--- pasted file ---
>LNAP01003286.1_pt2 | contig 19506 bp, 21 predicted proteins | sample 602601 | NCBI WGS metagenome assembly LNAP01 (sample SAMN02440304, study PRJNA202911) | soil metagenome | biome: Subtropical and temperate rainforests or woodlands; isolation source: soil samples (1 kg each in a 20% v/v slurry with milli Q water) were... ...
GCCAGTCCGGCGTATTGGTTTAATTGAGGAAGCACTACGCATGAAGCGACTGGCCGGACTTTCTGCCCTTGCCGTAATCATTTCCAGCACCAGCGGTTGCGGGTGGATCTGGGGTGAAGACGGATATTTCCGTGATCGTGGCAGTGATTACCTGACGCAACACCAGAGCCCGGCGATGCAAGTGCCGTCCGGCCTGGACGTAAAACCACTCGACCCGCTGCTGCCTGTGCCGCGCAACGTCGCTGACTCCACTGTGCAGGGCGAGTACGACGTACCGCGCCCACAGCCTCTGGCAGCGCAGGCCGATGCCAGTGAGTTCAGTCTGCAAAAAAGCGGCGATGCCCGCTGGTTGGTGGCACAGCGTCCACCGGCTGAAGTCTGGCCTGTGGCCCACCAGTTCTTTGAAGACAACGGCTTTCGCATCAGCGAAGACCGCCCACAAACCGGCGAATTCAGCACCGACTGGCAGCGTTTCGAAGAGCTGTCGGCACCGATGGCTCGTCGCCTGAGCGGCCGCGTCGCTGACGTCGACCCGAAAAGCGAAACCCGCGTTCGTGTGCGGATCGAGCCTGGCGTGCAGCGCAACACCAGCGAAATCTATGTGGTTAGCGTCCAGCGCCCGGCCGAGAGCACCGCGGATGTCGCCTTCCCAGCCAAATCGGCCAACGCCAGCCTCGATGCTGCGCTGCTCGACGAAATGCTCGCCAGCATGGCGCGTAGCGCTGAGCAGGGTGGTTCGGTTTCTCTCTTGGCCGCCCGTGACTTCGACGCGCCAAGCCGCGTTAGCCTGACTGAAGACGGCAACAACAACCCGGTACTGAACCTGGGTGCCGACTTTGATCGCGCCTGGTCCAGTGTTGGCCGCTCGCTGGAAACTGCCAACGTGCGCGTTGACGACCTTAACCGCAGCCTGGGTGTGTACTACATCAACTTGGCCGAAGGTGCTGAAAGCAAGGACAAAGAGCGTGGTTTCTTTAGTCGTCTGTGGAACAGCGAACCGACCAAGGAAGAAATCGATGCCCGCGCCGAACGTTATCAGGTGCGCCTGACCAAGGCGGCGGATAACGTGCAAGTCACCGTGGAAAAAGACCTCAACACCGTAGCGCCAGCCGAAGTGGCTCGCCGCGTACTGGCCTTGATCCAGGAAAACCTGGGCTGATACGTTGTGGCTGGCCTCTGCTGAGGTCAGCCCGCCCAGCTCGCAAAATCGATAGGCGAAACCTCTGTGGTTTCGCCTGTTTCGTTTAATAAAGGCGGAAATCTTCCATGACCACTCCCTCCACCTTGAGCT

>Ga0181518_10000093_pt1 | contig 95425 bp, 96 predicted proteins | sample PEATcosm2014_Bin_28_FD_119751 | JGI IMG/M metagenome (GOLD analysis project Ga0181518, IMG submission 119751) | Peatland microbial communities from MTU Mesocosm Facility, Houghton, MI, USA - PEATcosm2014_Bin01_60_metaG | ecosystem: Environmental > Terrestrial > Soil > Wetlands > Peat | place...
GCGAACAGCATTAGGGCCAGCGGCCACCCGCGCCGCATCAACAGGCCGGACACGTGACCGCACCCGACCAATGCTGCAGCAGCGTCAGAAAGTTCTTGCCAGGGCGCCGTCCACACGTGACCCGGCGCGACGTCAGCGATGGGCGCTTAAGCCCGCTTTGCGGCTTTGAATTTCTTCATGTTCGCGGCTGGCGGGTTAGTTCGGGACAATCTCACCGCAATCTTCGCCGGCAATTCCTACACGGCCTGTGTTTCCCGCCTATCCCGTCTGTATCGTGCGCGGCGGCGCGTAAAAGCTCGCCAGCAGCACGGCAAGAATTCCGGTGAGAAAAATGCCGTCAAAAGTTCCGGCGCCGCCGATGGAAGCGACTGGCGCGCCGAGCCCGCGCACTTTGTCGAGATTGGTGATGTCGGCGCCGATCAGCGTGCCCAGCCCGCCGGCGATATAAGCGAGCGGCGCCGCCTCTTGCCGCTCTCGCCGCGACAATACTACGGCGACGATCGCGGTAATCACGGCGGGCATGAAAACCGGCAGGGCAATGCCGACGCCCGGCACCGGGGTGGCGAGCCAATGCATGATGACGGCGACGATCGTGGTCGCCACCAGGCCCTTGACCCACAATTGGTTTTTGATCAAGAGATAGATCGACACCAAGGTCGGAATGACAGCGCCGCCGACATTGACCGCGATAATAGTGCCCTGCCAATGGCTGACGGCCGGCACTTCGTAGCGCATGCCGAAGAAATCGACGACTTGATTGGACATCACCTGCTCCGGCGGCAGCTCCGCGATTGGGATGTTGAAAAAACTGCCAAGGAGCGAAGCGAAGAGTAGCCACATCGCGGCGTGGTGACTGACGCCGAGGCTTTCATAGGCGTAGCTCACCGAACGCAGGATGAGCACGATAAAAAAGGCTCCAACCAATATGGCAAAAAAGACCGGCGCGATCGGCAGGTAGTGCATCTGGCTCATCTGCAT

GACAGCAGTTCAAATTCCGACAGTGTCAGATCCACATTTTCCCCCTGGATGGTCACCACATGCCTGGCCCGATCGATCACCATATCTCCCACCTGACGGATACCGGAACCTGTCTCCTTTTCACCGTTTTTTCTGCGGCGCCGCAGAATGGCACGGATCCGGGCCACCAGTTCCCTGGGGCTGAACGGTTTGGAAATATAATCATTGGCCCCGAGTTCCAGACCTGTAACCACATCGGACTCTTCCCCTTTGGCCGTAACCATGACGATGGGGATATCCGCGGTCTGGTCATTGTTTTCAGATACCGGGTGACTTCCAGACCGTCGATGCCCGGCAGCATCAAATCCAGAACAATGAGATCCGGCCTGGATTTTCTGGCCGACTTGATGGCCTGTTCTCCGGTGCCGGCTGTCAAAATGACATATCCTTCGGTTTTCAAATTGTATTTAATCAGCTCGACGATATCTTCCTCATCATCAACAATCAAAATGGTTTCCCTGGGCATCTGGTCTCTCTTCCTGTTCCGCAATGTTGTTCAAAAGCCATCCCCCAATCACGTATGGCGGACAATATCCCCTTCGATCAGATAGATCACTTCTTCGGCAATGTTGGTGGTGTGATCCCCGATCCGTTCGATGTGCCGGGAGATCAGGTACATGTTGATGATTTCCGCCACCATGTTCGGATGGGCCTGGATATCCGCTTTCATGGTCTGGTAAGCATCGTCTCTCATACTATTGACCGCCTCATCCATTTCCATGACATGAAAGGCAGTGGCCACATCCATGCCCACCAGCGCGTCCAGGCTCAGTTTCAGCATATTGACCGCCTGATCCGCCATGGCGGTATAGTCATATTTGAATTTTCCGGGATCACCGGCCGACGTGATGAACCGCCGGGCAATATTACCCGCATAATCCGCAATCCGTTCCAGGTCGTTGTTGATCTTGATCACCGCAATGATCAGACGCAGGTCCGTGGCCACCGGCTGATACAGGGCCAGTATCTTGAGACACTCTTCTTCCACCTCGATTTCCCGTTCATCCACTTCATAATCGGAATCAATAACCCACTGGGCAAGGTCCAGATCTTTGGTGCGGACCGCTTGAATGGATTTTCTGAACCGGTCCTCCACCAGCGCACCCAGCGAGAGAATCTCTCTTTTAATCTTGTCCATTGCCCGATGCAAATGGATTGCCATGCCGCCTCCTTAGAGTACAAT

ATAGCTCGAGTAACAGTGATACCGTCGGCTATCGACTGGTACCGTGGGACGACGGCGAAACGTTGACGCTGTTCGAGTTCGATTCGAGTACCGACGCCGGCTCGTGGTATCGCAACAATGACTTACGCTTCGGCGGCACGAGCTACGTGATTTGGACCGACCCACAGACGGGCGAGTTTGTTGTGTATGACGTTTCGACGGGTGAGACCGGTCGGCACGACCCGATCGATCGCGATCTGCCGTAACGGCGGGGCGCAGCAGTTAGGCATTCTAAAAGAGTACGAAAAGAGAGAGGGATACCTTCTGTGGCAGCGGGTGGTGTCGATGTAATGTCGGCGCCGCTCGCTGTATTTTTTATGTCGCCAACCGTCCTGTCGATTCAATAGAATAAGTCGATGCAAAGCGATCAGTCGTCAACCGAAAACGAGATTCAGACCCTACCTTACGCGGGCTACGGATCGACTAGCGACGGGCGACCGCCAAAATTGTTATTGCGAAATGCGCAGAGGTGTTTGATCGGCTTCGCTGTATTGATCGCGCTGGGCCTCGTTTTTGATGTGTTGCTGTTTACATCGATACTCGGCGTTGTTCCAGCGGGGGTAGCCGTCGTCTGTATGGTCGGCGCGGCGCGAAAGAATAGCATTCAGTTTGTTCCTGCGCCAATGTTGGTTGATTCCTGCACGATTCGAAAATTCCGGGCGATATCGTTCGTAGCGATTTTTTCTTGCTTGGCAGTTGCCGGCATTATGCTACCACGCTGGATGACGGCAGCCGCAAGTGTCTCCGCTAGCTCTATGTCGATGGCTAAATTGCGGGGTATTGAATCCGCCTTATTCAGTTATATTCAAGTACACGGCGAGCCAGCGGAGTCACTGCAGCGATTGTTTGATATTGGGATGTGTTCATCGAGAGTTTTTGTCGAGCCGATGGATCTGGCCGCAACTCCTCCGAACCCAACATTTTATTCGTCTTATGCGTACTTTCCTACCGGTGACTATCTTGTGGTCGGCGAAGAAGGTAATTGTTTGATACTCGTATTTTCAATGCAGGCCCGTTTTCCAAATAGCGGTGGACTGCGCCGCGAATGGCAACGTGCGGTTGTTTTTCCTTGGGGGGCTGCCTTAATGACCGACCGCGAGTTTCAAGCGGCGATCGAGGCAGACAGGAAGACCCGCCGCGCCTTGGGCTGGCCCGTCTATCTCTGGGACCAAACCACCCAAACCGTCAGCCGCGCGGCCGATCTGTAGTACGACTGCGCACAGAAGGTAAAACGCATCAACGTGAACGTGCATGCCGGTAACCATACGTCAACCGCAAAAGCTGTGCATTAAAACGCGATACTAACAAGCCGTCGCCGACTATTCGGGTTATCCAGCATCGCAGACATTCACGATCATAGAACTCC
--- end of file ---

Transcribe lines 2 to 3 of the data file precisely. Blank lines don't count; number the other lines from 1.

GCCAGTCCGGCGTATTGGTTTAATTGAGGAAGCACTACGCATGAAGCGACTGGCCGGACTTTCTGCCCTTGCCGTAATCATTTCCAGCACCAGCGGTTGCGGGTGGATCTGGGGTGAAGACGGATATTTCCGTGATCGTGGCAGTGATTACCTGACGCAACACCAGAGCCCGGCGATGCAAGTGCCGTCCGGCCTGGACGTAAAACCACTCGACCCGCTGCTGCCTGTGCCGCGCAACGTCGCTGACTCCACTGTGCAGGGCGAGTACGACGTACCGCGCCCACAGCCTCTGGCAGCGCAGGCCGATGCCAGTGAGTTCAGTCTGCAAAAAAGCGGCGATGCCCGCTGGTTGGTGGCACAGCGTCCACCGGCTGAAGTCTGGCCTGTGGCCCACCAGTTCTTTGAAGACAACGGCTTTCGCATCAGCGAAGACCGCCCACAAACCGGCGAATTCAGCACCGACTGGCAGCGTTTCGAAGAGCTGTCGGCACCGATGGCTCGTCGCCTGAGCGGCCGCGTCGCTGACGTCGACCCGAAAAGCGAAACCCGCGTTCGTGTGCGGATCGAGCCTGGCGTGCAGCGCAACACCAGCGAAATCTATGTGGTTAGCGTCCAGCGCCCGGCCGAGAGCACCGCGGATGTCGCCTTCCCAGCCAAATCGGCCAACGCCAGCCTCGATGCTGCGCTGCTCGACGAAATGCTCGCCAGCATGGCGCGTAGCGCTGAGCAGGGTGGTTCGGTTTCTCTCTTGGCCGCCCGTGACTTCGACGCGCCAAGCCGCGTTAGCCTGACTGAAGACGGCAACAACAACCCGGTACTGAACCTGGGTGCCGACTTTGATCGCGCCTGGTCCAGTGTTGGCCGCTCGCTGGAAACTGCCAACGTGCGCGTTGACGACCTTAACCGCAGCCTGGGTGTGTACTACATCAACTTGGCCGAAGGTGCTGAAAGCAAGGACAAAGAGCGTGGTTTCTTTAGTCGTCTGTGGAACAGCGAACCGACCAAGGAAGAAATCGATGCCCGCGCCGAACGTTATCAGGTGCGCCTGACCAAGGCGGCGGATAACGTGCAAGTCACCGTGGAAAAAGACCTCAACACCGTAGCGCCAGCCGAAGTGGCTCGCCGCGTACTGGCCTTGATCCAGGAAAACCTGGGCTGATACGTTGTGGCTGGCCTCTGCTGAGGTCAGCCCGCCCAGCTCGCAAAATCGATAGGCGAAACCTCTGTGGTTTCGCCTGTTTCGTTTAATAAAGGCGGAAATCTTCCATGACCACTCCCTCCACCTTGAGCT

>Ga0181518_10000093_pt1 | contig 95425 bp, 96 predicted proteins | sample PEATcosm2014_Bin_28_FD_119751 | JGI IMG/M metagenome (GOLD analysis project Ga0181518, IMG submission 119751) | Peatland microbial communities from MTU Mesocosm Facility, Houghton, MI, USA - PEATcosm2014_Bin01_60_metaG | ecosystem: Environmental > Terrestrial > Soil > Wetlands > Peat | place...